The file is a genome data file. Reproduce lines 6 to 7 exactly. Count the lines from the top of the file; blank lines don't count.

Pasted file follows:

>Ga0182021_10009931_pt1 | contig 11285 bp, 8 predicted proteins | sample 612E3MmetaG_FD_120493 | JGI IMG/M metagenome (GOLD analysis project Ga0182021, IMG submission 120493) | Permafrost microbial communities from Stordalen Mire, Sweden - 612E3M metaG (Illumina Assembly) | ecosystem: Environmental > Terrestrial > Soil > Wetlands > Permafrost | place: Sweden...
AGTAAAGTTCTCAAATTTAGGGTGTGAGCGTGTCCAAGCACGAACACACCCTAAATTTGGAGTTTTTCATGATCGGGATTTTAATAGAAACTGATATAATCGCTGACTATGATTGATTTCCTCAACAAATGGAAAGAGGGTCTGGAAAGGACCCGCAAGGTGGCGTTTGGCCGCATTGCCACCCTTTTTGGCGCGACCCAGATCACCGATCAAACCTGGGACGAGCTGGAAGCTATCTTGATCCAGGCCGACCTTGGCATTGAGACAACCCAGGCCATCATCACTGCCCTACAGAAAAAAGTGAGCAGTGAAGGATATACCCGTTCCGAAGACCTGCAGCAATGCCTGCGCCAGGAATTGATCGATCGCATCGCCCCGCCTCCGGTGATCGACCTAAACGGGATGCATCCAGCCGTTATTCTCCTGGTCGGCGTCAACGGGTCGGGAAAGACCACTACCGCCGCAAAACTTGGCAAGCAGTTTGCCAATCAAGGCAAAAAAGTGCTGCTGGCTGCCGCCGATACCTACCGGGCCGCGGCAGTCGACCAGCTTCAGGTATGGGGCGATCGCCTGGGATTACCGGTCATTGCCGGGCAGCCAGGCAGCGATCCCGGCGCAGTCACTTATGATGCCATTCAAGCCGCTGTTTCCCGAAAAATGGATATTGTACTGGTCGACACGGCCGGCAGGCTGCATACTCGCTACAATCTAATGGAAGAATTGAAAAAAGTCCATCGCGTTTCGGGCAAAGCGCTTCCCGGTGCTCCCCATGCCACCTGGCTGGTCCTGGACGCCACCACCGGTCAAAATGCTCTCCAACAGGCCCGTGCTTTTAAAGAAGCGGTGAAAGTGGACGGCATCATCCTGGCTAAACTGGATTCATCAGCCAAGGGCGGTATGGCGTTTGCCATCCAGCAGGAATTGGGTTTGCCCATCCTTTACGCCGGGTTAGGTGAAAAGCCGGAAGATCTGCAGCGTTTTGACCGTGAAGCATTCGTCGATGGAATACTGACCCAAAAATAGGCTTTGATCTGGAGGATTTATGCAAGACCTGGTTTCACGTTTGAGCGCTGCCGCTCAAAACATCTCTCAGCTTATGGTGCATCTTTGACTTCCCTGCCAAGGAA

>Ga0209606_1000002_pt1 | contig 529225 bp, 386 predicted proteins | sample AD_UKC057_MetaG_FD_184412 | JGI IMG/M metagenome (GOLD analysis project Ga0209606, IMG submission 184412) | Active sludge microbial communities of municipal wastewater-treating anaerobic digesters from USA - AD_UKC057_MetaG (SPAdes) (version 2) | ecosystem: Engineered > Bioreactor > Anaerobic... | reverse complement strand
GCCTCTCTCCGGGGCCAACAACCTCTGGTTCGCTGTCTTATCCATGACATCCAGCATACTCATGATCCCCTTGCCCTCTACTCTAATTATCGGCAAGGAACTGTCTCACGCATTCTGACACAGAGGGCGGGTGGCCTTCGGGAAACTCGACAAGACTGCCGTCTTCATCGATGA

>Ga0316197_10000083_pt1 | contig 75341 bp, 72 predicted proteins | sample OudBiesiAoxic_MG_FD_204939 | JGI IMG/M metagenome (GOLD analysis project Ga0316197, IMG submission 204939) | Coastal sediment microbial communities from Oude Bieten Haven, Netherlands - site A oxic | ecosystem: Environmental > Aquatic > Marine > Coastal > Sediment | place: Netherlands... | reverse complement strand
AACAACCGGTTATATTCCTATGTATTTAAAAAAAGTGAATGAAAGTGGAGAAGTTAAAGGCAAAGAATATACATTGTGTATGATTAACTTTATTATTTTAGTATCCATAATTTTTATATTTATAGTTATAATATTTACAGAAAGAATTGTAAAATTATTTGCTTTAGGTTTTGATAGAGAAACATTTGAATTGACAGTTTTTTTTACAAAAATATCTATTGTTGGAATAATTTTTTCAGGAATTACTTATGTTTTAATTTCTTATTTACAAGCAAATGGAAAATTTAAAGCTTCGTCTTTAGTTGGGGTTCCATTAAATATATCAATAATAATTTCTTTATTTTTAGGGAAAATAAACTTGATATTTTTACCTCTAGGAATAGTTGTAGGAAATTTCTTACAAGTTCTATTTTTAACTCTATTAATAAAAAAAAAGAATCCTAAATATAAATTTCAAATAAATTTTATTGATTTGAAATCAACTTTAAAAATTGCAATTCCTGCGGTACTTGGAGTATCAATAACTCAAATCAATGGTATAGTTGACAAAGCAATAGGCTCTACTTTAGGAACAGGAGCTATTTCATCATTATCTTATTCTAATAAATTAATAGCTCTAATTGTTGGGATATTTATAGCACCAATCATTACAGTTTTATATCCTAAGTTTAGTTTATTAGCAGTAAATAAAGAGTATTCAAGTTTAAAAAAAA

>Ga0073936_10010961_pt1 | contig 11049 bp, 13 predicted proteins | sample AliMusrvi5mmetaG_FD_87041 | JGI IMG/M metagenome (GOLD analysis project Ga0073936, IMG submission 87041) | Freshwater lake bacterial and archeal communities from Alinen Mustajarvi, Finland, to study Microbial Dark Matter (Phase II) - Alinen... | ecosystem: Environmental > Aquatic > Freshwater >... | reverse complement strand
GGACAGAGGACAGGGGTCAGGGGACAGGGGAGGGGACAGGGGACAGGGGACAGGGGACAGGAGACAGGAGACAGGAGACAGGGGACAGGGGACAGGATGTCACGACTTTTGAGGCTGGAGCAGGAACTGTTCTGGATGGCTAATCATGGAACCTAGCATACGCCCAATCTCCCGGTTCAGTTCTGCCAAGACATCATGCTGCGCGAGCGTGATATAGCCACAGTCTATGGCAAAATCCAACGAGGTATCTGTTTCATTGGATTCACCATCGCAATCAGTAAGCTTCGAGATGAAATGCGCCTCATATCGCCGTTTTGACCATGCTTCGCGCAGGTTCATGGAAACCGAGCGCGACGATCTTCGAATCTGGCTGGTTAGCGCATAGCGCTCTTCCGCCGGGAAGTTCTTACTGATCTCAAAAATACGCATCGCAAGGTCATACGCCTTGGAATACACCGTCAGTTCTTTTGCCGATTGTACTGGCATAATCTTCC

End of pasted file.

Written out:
AACAACCGGTTATATTCCTATGTATTTAAAAAAAGTGAATGAAAGTGGAGAAGTTAAAGGCAAAGAATATACATTGTGTATGATTAACTTTATTATTTTAGTATCCATAATTTTTATATTTATAGTTATAATATTTACAGAAAGAATTGTAAAATTATTTGCTTTAGGTTTTGATAGAGAAACATTTGAATTGACAGTTTTTTTTACAAAAATATCTATTGTTGGAATAATTTTTTCAGGAATTACTTATGTTTTAATTTCTTATTTACAAGCAAATGGAAAATTTAAAGCTTCGTCTTTAGTTGGGGTTCCATTAAATATATCAATAATAATTTCTTTATTTTTAGGGAAAATAAACTTGATATTTTTACCTCTAGGAATAGTTGTAGGAAATTTCTTACAAGTTCTATTTTTAACTCTATTAATAAAAAAAAAGAATCCTAAATATAAATTTCAAATAAATTTTATTGATTTGAAATCAACTTTAAAAATTGCAATTCCTGCGGTACTTGGAGTATCAATAACTCAAATCAATGGTATAGTTGACAAAGCAATAGGCTCTACTTTAGGAACAGGAGCTATTTCATCATTATCTTATTCTAATAAATTAATAGCTCTAATTGTTGGGATATTTATAGCACCAATCATTACAGTTTTATATCCTAAGTTTAGTTTATTAGCAGTAAATAAAGAGTATTCAAGTTTAAAAAAAA

>Ga0073936_10010961_pt1 | contig 11049 bp, 13 predicted proteins | sample AliMusrvi5mmetaG_FD_87041 | JGI IMG/M metagenome (GOLD analysis project Ga0073936, IMG submission 87041) | Freshwater lake bacterial and archeal communities from Alinen Mustajarvi, Finland, to study Microbial Dark Matter (Phase II) - Alinen... | ecosystem: Environmental > Aquatic > Freshwater >... | reverse complement strand